candidates for the episcopate, and a few Orthodox have even begun to argue that the limitation

of bishops to the monastic clergy is no longer desirable under modern conditions. Yet surely

the true solution is not to change the present rule that bishops must be monks, but to reinvigorate

the monastic life itself

In the early Church the bishop was elected by the people of the diocese, clergy and laity together.

In Orthodoxy today it is usually the Governing Synod in each autocephalous Church

which appoints bishops to vacant sees; but in some ChurchesAntioch, for example, and Cyprus

— a modified system of election still exists. The Moscow Council of 1917-18 laid down

that henceforward bishops in the Russian Church should be elected by the clergy and laity; this

ruling is followed by the Paris group of Russians and the OCA, but conditions have made its application

impossible within the Soviet Union itself.

The order of deacons is far more prominent in the Orthodox Church than in western communions.

In Roman Catholicism prior to Vatican 2 the diaconate had become simply a preliminary

stage on the way to the priesthood, but in Orthodoxy it has remained a permanent office,

and many deacons have no intention of ever becoming priests. In the west today the deacon’s

part at High Mass is usually carried out by a priest, but in the Orthodox Liturgy none but a real

deacon can perform the diaconal functions.

Canon Law lays down that no one may become a priest before the age of thirty nor a deacon

before the age of twenty-five, but in practice this ruling is relaxed.

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A Note on Ecclesiastical Titles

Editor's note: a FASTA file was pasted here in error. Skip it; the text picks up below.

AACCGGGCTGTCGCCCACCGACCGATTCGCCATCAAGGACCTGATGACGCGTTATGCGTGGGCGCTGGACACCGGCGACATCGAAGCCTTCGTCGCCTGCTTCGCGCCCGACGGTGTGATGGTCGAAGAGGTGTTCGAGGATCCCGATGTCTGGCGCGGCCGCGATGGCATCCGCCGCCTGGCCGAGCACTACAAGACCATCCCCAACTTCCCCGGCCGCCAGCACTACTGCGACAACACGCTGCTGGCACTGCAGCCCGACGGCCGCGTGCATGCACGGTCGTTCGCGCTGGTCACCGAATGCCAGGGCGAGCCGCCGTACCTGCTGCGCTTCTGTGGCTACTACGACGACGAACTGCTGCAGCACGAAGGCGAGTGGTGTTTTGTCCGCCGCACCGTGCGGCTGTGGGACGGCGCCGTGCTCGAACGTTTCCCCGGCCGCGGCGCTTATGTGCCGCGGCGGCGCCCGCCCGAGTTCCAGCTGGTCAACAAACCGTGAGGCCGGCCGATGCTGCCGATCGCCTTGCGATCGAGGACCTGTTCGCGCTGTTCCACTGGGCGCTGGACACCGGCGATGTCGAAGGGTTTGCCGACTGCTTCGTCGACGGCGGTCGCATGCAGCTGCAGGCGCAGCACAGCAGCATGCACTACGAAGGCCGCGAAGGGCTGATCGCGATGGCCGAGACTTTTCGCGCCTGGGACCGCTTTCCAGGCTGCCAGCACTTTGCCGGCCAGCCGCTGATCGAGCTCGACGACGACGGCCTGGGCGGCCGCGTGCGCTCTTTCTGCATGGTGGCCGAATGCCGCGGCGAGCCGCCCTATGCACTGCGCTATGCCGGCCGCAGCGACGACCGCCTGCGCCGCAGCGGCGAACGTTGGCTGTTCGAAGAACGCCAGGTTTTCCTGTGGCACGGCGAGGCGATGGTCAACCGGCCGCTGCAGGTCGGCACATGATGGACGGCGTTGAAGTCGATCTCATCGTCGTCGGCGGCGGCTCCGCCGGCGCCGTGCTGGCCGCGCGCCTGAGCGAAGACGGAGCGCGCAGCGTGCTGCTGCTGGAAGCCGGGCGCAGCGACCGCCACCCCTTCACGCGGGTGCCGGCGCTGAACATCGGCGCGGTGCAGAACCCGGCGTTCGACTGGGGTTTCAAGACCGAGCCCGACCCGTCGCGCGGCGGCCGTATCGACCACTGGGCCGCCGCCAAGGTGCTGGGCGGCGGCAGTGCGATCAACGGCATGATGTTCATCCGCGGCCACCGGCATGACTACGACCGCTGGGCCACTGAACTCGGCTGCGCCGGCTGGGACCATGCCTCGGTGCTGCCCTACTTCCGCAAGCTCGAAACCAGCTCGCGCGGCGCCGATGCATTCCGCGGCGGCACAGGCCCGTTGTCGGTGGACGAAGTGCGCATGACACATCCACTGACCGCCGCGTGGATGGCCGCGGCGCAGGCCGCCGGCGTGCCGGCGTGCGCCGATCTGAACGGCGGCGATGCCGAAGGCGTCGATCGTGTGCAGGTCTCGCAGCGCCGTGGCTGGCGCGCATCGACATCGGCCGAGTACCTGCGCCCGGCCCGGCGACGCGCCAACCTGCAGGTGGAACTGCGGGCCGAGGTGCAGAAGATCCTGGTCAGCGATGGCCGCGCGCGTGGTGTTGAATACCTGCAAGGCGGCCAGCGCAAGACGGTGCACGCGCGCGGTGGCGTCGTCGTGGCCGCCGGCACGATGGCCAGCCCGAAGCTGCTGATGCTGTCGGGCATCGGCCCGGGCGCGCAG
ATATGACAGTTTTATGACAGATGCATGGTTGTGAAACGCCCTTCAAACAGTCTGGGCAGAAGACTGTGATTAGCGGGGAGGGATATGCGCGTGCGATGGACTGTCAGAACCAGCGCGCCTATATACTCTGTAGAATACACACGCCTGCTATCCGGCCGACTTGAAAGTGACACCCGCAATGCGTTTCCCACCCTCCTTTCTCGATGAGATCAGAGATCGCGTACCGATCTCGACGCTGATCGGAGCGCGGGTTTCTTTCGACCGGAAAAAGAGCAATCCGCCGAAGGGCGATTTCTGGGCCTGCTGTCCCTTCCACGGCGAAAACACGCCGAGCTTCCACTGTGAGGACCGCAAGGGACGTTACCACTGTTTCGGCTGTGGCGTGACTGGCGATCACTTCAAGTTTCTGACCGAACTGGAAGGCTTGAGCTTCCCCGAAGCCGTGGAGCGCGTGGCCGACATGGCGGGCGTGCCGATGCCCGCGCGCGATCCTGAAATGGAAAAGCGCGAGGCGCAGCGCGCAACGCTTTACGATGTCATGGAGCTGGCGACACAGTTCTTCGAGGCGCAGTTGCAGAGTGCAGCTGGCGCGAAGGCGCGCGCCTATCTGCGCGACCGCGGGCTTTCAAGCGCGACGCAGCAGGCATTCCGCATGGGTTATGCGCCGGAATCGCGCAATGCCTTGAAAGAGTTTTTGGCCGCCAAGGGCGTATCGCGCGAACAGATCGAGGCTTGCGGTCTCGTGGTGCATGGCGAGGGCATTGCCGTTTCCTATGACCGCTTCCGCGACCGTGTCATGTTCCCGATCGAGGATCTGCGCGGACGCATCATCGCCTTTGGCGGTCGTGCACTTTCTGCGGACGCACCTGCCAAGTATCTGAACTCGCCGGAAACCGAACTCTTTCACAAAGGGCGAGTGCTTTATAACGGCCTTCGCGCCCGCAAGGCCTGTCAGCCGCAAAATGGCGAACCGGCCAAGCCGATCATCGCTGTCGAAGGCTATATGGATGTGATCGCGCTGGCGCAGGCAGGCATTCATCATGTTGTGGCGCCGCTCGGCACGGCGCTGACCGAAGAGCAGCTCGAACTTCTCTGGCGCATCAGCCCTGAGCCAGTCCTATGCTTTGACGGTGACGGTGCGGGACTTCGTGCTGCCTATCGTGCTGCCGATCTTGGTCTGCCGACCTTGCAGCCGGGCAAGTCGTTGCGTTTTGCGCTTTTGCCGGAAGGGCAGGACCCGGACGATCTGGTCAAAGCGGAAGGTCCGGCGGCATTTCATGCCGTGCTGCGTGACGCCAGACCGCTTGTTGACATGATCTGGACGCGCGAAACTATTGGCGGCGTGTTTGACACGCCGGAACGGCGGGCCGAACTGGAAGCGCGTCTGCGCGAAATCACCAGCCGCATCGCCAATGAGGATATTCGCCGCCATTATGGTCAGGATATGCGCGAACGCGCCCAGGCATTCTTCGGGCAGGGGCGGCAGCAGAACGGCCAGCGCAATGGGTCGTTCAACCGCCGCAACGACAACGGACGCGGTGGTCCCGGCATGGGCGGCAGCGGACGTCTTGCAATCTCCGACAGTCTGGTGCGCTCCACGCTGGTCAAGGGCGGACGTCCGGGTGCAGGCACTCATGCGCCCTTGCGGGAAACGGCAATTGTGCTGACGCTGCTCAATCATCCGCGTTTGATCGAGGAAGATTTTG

Patriarch. The title borne by the heads of certain autocephalous Churches. The heads of

other Churches are called Archbishop or Metropolitan.

Metropolitan, Archbishop. Originally a Metropolitan was the bishop of the capital of a

province, while Archbishop was a more general title of honour, given to bishops of special eminence.

The Russians still use the titles more or less in the original way; but the Greeks (except at

Jerusalem) now give the name Metropolitan to every diocesan bishop, and call by the title Archbishop

those who in ancient times would have been styled Metropolitan. Thus among the Greeks

an Archbishop now ranks above a Metropolitan, but among the Russians the Metropolitan is the

higher position.

Archimandrite. Originally a monk charged with the spiritual supervision of several monasteries,

or the superior of a monastery of special importance. Now used simply as a title of honour

for priest-monks of distinction.

Higumenos. Among the Greeks, the Abbot of a monastery. Among the Russians, a title of

honour for priest-monks (not necessarily Abbots). A Russian Higumenos ranks below an Archimandrite.

Archpriest or Protopope. A title of honour given to non-monastic priests; equivalent to

Archimandrite.

Hieromonk. A priest-monk.

Hierodeacon. A monk who is a deacon.

Archdeacon. A title of honour given to monastic deacons. (In the west the Archdeacon is

now a priest, but in the Orthodox Church he is still, as in primitive times, a deacon).

Protodeacon. A title of honour given to deacons who are not monks.